Can Reflection Improve Performance?

Thinking
Published April 18, 2017

There are many ways that smart HR / Talent Management divisions approach learning and development, but often the most successful are the initiatives that tailor their methods to the individuals.

For decades, a&dc has created and run development centres to enable an engaging and realistic diagnosis of strengths and development areas for clients.  At the end of a development centre, a vital component of the process is a feedback session where delegates are encouraged to reflect on what they did well and what they could have done differently.  We see similar conversations happening in monthly line management meetings and appraisals.  You may have experienced this yourself.  But why is it deemed so important?

Research into feedback and coaching has established that you are more likely to gain buy-in and commitment to change from an individual if you get them to feel ownership over their development areas.  Psychologists Bouskila-Yam & Kluger (2011) demonstrated the higher efficacy of a coaching style compared to direct, traditional feedback when it came to improving individual performance and personal goal attainment. This helped them to transform the appraisal process in the company where they did their research; the global drinks-machine manufacturer SodaStream.

This implies there is considerable power in personal reflection.  It suggests that people more easily attain their KPIs and goals if they personally reflect on their performance.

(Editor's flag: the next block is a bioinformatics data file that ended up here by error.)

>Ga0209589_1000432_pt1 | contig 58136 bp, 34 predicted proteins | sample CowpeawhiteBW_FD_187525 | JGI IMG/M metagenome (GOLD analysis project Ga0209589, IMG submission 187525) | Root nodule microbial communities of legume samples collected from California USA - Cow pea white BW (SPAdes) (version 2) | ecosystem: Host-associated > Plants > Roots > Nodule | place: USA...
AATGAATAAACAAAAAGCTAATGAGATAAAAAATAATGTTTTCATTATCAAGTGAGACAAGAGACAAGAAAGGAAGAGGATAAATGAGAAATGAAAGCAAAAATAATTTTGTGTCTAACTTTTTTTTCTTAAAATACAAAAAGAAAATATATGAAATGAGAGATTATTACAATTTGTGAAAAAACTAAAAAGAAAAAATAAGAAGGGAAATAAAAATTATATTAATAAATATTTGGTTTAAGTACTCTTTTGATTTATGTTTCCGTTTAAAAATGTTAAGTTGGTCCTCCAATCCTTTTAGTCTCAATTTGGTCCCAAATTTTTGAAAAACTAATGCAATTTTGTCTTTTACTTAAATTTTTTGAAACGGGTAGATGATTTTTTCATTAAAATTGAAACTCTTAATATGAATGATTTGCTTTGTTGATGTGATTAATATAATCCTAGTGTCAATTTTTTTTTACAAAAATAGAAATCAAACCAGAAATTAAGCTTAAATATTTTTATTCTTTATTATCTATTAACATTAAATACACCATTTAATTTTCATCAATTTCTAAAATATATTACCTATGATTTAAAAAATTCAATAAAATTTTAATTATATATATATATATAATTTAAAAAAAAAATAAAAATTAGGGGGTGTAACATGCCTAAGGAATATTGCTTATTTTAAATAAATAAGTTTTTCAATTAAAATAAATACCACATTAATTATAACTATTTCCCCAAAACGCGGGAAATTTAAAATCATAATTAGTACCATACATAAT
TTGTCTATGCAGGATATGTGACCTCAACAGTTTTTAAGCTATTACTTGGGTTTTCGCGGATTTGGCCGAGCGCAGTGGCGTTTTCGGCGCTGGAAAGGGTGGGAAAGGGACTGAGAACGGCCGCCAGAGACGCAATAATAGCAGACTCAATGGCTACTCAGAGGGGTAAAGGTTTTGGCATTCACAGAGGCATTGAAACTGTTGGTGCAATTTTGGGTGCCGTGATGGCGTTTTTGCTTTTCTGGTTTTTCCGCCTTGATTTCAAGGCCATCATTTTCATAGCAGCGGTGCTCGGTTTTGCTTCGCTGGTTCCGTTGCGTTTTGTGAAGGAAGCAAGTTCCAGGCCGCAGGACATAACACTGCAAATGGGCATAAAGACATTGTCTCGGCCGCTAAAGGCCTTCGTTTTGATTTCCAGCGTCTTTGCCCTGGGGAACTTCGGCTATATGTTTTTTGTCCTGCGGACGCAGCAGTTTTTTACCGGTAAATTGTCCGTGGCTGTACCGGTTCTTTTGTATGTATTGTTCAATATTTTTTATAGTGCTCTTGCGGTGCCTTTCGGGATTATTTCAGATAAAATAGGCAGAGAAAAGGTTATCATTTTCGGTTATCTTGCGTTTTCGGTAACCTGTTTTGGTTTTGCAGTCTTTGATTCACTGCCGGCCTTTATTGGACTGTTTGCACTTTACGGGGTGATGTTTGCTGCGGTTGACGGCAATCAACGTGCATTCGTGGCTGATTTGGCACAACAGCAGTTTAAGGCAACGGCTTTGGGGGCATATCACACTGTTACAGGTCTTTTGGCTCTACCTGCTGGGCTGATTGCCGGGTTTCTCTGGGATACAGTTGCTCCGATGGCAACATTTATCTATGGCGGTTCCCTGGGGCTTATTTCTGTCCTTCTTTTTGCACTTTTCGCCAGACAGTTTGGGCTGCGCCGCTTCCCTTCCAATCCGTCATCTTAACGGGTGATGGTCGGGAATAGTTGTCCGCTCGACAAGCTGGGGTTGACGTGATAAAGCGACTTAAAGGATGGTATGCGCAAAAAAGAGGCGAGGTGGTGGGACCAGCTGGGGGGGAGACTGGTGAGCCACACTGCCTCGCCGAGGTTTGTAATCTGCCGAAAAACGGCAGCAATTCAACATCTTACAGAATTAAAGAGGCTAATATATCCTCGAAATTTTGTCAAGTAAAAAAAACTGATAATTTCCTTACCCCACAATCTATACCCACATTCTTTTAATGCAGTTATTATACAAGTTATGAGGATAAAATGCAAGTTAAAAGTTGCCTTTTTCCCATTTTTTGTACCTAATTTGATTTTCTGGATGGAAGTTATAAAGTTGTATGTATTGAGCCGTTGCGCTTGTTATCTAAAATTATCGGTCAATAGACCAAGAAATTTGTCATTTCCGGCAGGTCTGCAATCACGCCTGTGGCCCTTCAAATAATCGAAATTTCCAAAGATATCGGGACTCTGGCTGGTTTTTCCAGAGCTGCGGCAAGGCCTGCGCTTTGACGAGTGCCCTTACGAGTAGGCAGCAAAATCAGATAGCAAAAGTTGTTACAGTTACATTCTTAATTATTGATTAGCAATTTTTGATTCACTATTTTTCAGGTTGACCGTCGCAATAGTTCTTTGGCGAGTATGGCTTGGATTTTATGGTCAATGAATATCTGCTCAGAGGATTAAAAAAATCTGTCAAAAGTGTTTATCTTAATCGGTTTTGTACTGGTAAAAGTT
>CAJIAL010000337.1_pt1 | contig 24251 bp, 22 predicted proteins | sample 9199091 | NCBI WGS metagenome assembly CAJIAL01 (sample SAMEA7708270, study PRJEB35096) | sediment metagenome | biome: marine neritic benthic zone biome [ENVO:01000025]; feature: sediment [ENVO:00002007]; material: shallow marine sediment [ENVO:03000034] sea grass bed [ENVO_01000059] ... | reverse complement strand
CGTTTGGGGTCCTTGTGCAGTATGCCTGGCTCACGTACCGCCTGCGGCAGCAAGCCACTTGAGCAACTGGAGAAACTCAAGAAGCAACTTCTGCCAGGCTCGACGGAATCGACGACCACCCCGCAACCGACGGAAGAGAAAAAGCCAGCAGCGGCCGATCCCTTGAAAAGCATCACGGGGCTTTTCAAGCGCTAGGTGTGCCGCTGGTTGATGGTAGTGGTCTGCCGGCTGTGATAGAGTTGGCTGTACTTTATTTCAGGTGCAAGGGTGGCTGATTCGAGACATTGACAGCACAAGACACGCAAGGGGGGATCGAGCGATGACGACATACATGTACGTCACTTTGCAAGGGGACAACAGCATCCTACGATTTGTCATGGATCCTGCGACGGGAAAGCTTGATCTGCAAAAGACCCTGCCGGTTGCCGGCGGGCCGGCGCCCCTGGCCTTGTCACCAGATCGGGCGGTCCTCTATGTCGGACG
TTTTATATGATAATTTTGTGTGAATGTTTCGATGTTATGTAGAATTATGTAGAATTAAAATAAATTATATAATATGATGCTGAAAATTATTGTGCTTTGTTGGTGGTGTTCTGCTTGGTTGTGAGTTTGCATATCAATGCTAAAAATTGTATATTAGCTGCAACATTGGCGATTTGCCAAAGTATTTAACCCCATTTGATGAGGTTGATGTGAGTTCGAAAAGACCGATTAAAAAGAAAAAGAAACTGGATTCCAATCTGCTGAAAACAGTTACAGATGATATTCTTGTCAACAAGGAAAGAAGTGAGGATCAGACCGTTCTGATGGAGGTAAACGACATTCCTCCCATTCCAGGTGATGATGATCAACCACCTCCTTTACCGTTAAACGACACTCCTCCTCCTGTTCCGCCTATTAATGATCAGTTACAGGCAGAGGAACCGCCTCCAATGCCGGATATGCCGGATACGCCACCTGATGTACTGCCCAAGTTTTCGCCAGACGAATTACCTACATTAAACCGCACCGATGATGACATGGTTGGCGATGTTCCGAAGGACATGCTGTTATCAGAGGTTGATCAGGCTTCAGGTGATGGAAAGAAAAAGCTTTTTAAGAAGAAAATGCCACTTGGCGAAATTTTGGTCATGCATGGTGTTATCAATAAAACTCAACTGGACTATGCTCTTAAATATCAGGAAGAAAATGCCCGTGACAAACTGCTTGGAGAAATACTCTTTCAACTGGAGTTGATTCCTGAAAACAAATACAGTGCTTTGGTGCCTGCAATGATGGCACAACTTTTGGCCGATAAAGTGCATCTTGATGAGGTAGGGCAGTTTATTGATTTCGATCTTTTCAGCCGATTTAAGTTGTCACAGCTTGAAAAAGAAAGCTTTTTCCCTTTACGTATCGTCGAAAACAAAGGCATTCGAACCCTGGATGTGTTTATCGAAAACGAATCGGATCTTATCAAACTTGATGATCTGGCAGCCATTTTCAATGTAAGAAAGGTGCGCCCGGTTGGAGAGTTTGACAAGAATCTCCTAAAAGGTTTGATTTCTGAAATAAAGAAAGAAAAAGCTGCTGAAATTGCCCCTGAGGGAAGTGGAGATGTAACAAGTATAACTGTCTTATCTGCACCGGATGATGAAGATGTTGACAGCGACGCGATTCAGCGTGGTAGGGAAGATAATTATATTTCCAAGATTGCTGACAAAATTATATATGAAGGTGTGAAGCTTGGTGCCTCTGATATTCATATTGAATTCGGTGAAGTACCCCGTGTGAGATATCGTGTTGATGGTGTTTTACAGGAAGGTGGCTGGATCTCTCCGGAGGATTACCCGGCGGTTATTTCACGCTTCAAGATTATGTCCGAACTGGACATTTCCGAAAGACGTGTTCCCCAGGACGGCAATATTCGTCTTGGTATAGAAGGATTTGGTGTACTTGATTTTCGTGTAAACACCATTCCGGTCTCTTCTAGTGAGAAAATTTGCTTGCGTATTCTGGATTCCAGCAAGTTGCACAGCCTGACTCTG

This is backed up again by research from Di Stefano, Gino, Pisano and Staats (2014).  They observed the influence of reflection by a group of employees at a technology call centre.  The participants were enrolled in training for a specific customer account.  The training consisted of some knowledge tests at various points.  Some of the delegates went through the training without taking any time to reflect (the control group).  Others replaced the last 15 minutes of each training day with an activity involving writing and reflecting on what they had learned (the experimental group).  After a month, the experimental group performed significantly better than the control group on the final training test (by 22.8%).

This suggests you can enhance personal learning from a training workshop by building reflection into the process.  Practically, it also means that we should provide tools to facilitate regular self-reflection at work.

Monitoring personal performance may already be a key objective.  But remember; not everybody is naturally motivated to do this.  In fact, some are so busy that they prefer (or feel pressured) to just get on with their job.  How certain are you that your employees are taking the time to reflect on their personal performance?

Remember, the experimental group in the training study spent 15 minutes reflecting instead of experiencing a part of the course, and they performed much better.  In stressful times at work, good managers should ensure their teams are still taking the time to breathe and reflect, no matter how much work they have going on.

To facilitate this most easily, it could be a case of simply creating a form or a workbook, where people can spend just 30 minutes once per month reflecting.  It can help you think about achievements in which you take pride, opportunities where you could have done something differently, and what generally frustrated you.  Try it today; it could make a dramatic difference on performance and well-being where you work.

Author: Jordon Jones

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